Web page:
Notes on Fried Chicken

To the casual connoisseur of fast-food fried chicken, the Holy Grail is KFC: Col. Harland Sanders’ mix of 11 secret herbs and spices, gravy, and a side of fries.  Yet Chinatown cravings can get you out of your usual Fun Shot-induced stupor at an American-branded fast-food chain.  Off you go to the trains, the pedicabs, the walking tour of Ongpin’s side-streets to the tune of brass chimes, the sight of ba gua and jade charms glittering by the sidewalks, and the smell of siopao. When it comes to fried chicken, the virtue is Sincerity.

No sauces, no sidings (save for rice and a helping of oyster cake); just the joy of five-spice, batter, and yumminess.  I’m sure that it is served in the same way as its Peking predecessor: a pile of chicken on a plate, condiments not necessary.  It’s just sincere joy, from the hand to the mouth, from the stomach to the heart.  Washed down with a mouthful of iced tea, and you wonder why the place closes at 2 PM on a Sunday.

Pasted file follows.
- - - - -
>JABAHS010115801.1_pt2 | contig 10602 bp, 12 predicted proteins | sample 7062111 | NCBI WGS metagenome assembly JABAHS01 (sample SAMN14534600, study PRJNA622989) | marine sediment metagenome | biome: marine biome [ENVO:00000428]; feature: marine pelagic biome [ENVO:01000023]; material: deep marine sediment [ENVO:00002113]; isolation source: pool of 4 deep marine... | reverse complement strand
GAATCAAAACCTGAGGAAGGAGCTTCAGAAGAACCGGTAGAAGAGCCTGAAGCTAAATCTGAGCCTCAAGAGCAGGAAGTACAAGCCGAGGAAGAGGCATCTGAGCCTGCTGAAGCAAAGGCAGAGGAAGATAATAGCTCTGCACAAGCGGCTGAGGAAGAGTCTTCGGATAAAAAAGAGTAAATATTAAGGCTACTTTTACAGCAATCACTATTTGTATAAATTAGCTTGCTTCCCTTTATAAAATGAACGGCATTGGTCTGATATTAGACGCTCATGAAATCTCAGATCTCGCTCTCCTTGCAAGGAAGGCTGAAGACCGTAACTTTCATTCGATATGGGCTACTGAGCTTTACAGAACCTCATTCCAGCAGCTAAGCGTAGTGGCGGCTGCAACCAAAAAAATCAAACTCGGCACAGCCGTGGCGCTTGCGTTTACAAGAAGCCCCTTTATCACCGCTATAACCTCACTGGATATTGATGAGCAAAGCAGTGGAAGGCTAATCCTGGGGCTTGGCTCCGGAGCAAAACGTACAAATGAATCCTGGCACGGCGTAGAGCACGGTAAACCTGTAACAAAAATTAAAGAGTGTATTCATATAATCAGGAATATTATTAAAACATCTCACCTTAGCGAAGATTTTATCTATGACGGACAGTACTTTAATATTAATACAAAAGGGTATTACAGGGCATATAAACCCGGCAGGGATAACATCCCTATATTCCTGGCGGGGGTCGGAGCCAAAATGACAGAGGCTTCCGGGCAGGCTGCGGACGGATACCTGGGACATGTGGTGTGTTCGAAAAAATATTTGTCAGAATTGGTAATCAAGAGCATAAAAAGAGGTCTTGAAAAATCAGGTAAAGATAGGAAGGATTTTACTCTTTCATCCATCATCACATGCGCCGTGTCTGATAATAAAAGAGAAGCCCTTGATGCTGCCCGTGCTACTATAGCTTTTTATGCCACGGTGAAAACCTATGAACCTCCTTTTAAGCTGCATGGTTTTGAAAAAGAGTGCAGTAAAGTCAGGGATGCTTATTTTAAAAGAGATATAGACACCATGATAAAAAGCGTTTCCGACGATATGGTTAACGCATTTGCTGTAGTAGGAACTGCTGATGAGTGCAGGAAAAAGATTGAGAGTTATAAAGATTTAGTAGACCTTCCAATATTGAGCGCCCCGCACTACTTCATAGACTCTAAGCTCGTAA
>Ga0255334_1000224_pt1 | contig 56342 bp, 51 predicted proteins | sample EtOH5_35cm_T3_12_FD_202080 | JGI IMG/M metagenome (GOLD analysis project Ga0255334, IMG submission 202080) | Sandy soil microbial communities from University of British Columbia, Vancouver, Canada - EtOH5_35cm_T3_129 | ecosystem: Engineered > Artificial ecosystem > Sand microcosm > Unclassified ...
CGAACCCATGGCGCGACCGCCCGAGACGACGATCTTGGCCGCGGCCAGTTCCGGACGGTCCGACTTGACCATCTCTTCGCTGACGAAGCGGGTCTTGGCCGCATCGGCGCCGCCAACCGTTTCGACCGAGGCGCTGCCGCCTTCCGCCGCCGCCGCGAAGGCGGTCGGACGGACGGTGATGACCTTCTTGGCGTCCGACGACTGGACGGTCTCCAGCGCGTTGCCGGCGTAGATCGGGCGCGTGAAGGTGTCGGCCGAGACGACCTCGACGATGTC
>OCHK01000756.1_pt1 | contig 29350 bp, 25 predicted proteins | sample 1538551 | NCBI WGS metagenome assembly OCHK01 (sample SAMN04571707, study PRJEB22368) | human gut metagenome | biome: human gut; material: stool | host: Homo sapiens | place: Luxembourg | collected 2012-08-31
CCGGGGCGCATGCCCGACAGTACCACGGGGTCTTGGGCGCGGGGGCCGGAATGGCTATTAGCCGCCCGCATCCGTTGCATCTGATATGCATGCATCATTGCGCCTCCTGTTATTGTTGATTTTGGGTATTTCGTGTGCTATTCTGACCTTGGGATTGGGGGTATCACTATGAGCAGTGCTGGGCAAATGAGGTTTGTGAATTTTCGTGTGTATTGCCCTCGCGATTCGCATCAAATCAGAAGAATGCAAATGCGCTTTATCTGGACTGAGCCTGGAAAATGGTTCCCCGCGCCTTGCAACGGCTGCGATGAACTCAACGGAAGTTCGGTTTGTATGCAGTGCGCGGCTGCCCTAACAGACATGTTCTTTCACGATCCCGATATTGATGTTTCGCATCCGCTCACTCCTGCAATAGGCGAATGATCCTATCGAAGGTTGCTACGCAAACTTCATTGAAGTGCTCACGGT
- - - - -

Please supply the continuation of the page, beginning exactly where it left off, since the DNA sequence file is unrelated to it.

No more KFC for me, at least.  It’s a shame that they had to close Church’s Chicken at Mall of Asia.

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